Discrimination at work is an issue that significantly impacts individuals’ lives and careers. The Los Angeles discrimination lawyers at Moore Ruddell LLP, are committed to addressing this important issue. This blog post aims to provide a clear understanding of workplace discrimination, how to recognize it, and the steps you can take if you believe you have been a victim of discrimination.
Types of Discrimination
Discrimination in the workplace can take on many forms. Being able to identify the different types of discrimination is the first step in addressing the issue.
- Race and Color Discrimination: Unlawful treatment due to one’s race or color, including bias in hiring, promotion, job assignment, wrongful termination, and compensation.
- Gender Discrimination: Unfair treatment based on gender or gender identity.
- Age Discrimination: Unlawful bias against individuals who are 40 years of age or older.
- Disability Discrimination: Unfair treatment of employees or job applicants with disabilities.
- Religious Discrimination: Discrimination based on religious beliefs is also against the law.
- Sexual Orientation Discrimination: Discrimination based on sexual orientation is unlawful.
- National Origin Discrimination: Treating people unfavorably because they are from a particular country or part of the world is unacceptable.
Recognizing the Signs
Discrimination may not always be plain to see. Some signs include inequality in pay or promotion opportunities, offensive jokes, slurs, or other offensive conduct, and unfair treatment like being singled out for unclear reasons.
Recent Statistics on Workplace Discrimination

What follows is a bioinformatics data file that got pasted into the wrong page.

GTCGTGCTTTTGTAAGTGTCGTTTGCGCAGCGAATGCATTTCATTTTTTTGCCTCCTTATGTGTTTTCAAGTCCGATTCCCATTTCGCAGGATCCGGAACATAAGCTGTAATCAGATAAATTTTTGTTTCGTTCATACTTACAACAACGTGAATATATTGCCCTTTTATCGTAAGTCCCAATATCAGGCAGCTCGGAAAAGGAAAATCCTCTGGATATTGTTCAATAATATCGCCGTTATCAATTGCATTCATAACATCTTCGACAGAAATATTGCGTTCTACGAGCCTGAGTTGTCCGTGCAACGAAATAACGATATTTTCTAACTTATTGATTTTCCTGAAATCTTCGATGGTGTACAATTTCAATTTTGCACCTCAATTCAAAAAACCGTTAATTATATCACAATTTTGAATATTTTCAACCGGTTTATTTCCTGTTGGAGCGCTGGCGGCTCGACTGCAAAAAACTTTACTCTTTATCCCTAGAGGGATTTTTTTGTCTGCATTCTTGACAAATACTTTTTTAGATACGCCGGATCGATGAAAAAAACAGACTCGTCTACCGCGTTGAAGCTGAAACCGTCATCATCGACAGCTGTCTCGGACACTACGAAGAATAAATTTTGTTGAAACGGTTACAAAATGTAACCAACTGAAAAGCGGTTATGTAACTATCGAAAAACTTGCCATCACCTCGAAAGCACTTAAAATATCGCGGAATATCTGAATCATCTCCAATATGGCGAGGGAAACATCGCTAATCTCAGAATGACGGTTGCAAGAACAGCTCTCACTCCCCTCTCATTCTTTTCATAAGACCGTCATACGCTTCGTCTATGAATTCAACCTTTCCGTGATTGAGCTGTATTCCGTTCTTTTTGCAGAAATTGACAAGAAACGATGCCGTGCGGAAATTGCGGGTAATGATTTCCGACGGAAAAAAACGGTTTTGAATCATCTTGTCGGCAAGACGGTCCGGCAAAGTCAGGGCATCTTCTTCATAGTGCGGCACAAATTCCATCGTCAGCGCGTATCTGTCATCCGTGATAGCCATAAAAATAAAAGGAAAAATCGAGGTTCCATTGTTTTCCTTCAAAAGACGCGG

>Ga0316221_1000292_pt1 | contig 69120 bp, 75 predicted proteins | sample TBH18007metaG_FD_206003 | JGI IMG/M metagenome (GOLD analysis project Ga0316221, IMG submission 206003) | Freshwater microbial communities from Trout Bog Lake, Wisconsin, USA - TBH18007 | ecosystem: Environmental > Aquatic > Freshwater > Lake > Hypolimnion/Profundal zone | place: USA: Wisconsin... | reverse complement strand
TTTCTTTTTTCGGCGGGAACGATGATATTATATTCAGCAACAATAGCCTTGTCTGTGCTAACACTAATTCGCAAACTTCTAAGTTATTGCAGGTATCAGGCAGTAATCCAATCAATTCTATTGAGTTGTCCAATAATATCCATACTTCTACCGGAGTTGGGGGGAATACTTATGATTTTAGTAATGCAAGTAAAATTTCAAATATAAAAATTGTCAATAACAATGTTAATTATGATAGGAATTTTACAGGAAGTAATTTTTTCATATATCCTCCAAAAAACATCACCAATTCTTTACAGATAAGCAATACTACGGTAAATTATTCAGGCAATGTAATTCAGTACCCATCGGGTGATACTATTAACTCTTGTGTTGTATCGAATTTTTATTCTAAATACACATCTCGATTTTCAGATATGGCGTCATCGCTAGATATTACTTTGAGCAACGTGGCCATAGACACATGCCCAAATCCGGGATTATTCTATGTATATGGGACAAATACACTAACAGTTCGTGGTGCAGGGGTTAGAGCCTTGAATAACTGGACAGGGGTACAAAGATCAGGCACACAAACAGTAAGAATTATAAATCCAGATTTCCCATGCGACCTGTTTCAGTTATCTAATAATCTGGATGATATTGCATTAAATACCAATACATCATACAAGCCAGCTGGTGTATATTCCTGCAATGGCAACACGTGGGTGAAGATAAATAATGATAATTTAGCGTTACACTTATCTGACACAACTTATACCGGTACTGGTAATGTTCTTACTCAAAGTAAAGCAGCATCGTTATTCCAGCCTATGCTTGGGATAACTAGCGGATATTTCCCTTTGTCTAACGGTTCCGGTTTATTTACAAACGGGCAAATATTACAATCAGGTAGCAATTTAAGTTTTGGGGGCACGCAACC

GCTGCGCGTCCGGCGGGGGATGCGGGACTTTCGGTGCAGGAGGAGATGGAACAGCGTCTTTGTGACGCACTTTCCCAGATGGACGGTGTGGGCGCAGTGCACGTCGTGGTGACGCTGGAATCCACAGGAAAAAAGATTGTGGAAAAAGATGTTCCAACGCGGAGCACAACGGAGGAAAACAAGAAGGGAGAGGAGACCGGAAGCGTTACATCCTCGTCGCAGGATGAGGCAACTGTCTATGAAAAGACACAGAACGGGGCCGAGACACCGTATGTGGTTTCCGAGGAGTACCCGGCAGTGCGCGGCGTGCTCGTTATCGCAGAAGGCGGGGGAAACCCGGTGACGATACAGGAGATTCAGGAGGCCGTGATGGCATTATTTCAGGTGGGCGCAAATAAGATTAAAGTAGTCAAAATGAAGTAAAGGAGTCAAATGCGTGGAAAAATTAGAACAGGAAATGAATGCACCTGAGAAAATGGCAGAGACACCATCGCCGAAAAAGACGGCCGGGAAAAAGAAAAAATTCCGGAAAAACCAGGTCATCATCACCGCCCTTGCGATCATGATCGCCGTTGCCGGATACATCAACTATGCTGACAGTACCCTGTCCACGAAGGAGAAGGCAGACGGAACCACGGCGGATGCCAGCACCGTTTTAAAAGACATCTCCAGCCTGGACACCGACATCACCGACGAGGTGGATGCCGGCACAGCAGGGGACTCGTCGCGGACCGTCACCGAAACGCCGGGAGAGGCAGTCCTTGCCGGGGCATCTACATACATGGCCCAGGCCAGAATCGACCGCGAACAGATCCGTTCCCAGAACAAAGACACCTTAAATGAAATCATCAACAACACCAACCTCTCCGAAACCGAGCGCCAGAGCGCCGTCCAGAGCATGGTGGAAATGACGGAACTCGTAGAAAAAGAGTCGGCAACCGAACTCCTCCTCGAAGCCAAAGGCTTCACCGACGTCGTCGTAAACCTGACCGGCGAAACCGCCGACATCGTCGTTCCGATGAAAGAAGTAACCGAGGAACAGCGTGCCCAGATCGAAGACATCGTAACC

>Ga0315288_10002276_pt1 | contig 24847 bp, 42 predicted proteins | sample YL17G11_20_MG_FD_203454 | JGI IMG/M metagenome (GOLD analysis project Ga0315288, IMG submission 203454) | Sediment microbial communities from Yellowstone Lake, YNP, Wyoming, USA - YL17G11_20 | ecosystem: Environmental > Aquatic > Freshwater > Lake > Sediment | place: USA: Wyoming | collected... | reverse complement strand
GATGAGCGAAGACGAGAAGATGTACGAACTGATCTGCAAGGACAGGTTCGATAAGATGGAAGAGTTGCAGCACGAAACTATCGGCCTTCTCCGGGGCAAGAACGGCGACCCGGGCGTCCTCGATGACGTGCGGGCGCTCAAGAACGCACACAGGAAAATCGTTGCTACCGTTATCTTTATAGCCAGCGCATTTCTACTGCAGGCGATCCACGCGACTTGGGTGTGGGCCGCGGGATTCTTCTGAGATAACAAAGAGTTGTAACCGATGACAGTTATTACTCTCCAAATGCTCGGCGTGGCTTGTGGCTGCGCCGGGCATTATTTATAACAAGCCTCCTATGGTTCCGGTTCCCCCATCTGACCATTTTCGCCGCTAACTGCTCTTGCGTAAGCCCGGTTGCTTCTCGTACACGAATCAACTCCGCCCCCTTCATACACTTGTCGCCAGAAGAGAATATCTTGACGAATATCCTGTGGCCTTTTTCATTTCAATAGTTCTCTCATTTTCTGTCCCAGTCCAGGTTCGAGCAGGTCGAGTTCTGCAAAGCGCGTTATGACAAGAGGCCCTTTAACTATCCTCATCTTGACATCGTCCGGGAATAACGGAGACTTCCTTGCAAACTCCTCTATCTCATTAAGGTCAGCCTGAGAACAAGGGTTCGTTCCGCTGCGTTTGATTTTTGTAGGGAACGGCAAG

In Fiscal Year 2022, the EEOC received 73,485 new discrimination charges, marking an almost 20% increase from the previous fiscal year. The breakdown of cases by discrimination type is as follows:
- Retaliation: 55.80%
- Disability: 37.2%
- Race: 34.1%
- Sex: 30.6%
- Age: 21.1%
- National Origin: 10.1%
- Color: 5.7%
- Religion: 3.4%
- Equal Pay Act: 1.4%.
Additionally, a notable gender imbalance exists in managerial positions, with one-third of companies not having a single woman on their management team. Among C-level executives, 68% are white men, 18% are white women, 10% are men of color, and Black women constitute only 4%.
What to Do Next
- Document Everything: Maintain a detailed record of incidents, including dates, times, places, what was said or done, and witnesses.
- Know Your Rights: Familiarize yourself with federal and California state laws regarding workplace discrimination.
- Seek Legal Advice: Consulting with a legal professional can provide insight into your rights and options.
- Report the Discrimination: Report the issue to your supervisor or the appropriate person within your organization.
Where are here to help
Workplace discrimination is an unfortunate reality. However, with the right knowledge and support, you can take a stand against such injustices. If you believe you have been a victim of workplace discrimination, Moore Ruddell LLP is here to help. Contact us today for a free consultation to discuss your situation and understand how we can assist you in addressing workplace discrimination.